This past week, the Pacific Northwest—and the literary community at large—said goodbye to one of its great poets, Madeline DeFrees.
A sister of the Holy Names of Jesus and Mary from the time she was just sixteen years old, Madeline DeFrees spent 38 years as a nun—later requesting a release from her vows so that she could better devote herself to her work as a poet—and 35 years as a teacher. During her career, she published two chapbooks, eight collections of poetry (two of which won Washington State Book Awards), and two works of nonfiction. She received both an NEA and a Guggenheim, among numerous other deserved recognitions, but to list them all here would feel like an impersonal recitation. Instead, on this day before what would have been Madeline DeFrees’s 96th birthday, I’d like to offer an appreciation.
I met Madeline when she served as a member of the guest faculty at the Northwest Institute of Literary Arts. I was a young poet working on my MFA, and her collection Magpie on the Gallows, a book as old as I was, had made a deep impression on me. Magpie sits at a turning point in her career; not only was it her first book with Copper Canyon Press, but it was also her forum in which to grapple both boldly and publicly with her life inside and outside the convent. It was an economical book, a funny book, a painfully honest book, and above all else, an immaculately crafted book. In brief, it was the kind of book that any poet would be proud to have written.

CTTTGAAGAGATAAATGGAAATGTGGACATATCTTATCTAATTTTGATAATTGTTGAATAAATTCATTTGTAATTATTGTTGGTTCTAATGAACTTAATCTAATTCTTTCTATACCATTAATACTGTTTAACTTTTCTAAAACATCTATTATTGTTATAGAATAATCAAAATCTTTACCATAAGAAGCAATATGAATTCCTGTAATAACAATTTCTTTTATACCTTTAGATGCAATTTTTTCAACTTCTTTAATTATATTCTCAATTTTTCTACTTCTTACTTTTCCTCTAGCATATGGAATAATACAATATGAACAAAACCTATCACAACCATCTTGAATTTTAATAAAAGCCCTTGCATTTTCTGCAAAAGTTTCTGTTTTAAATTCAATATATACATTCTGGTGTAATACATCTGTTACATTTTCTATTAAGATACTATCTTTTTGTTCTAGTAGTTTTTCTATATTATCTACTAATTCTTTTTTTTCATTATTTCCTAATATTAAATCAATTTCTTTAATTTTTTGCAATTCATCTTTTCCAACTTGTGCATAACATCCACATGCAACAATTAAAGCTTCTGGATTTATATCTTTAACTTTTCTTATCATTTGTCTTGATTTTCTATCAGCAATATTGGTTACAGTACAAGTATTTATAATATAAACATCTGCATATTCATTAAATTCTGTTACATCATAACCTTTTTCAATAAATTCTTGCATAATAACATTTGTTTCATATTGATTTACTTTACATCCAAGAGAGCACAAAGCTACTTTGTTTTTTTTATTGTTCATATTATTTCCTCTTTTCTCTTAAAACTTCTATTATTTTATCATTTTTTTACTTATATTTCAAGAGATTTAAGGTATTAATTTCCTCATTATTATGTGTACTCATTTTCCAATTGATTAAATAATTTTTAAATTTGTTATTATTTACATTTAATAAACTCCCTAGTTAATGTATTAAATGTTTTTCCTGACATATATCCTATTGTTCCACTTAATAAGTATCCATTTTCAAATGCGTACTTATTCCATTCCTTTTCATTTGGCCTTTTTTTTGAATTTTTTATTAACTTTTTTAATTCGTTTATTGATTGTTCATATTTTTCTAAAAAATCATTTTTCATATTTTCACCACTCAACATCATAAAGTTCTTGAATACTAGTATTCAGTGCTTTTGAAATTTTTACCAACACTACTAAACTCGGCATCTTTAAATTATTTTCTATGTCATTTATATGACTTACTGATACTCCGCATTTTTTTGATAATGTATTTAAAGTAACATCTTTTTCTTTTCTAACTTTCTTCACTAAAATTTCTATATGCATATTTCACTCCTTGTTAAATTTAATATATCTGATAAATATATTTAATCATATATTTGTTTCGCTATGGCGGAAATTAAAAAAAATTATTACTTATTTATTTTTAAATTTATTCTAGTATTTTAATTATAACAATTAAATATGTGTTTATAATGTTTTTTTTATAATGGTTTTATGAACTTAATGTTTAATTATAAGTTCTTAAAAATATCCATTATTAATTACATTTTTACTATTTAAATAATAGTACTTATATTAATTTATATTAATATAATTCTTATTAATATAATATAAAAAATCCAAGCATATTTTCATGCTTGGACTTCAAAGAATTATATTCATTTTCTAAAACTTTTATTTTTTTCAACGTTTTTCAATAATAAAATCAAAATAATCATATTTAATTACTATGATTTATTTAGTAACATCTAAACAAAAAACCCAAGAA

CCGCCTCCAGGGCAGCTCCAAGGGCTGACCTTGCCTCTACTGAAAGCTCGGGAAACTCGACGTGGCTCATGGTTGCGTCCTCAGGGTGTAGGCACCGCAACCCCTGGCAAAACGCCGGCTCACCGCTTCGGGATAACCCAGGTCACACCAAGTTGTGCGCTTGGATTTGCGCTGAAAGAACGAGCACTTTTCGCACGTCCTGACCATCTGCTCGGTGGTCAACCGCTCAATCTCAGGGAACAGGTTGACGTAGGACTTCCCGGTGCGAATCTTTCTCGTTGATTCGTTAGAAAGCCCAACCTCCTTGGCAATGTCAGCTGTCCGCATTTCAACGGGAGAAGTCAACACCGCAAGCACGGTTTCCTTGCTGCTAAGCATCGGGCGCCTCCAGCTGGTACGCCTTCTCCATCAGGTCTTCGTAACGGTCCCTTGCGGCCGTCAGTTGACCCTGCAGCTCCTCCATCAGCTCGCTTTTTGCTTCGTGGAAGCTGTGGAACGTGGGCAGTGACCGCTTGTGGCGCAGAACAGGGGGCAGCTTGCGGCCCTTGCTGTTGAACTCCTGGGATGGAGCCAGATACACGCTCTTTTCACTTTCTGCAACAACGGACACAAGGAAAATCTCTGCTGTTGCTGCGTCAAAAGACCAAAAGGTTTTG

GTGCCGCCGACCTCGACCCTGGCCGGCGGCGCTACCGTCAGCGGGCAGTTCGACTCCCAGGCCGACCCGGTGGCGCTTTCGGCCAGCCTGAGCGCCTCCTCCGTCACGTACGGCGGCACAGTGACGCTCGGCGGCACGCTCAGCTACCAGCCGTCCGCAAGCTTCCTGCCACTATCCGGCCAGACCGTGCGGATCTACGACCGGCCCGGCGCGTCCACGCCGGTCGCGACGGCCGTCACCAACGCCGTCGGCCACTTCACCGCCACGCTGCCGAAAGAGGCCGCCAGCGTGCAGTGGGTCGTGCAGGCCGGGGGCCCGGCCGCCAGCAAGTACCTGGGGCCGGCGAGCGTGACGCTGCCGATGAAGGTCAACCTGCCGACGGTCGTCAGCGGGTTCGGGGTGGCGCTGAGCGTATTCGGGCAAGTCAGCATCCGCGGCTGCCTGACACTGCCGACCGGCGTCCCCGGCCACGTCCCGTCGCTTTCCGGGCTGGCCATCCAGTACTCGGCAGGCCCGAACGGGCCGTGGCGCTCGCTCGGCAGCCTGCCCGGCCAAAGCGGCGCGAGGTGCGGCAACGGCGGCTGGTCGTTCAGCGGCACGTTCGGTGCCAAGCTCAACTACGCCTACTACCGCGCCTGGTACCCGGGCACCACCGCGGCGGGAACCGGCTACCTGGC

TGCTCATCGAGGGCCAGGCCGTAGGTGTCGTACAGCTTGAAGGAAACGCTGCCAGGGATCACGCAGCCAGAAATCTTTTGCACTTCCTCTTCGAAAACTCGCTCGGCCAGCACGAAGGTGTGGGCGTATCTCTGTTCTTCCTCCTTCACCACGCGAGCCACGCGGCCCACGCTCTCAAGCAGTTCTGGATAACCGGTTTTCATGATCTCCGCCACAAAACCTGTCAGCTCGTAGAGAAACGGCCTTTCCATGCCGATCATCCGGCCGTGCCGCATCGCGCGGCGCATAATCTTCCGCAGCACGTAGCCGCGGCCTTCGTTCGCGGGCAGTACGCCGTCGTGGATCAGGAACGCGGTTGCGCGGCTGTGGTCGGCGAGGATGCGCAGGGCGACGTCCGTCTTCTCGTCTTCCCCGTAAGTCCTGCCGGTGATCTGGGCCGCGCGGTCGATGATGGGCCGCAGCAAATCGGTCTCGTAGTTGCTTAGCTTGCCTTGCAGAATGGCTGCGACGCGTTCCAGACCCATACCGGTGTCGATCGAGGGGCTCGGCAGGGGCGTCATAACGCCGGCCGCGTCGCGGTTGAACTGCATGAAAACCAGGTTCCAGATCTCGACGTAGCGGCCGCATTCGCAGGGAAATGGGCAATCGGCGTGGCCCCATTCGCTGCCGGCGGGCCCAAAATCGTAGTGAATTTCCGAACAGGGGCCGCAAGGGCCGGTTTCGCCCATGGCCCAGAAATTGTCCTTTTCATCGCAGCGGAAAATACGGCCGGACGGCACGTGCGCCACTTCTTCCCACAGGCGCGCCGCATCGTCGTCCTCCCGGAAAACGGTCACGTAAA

So it was with a good dose of enthusiasm that I sat down with Madeline together with my own mentor, Carolyne Wright (like me, Carolyne had first encountered Madeline’s work when she herself was a beginning writer). I came to the meeting with trepidation, too; the advice never to meet your idols is typically best followed, especially in literary circles. But in the hours we three spent talking together, I came to understand that Madeline was both a major talent and a fundamentally kind person.
She answered my questions with genuine patience and graciousness, and gave me thoughtful responses to my half-formed student work. Perhaps what stuck with me the most was her seeming indifference to her status as a notable poet; she cared deeply about the work, not about the mystique that came with it. She was the sort of person I hoped—and still hope—I could be one day.
In the years that have followed, I’ve taught Madeline’s poems as often as I’ve had the chance, and I’ve found myself coming back to her books as master lessons in the craft of poetry. While I didn’t have the opportunity to get to know Madeline as well as many others in the Northwest writing community did, I feel lucky to have had the chance to learn from her—and to continue to learn from her—in her poems and by her example as a person of devotion and integrity.
I join with the rest of the poetry world in saying that I’m grateful to have shared a literary community with you, Madeline. Thank you for your work, and thank for your life.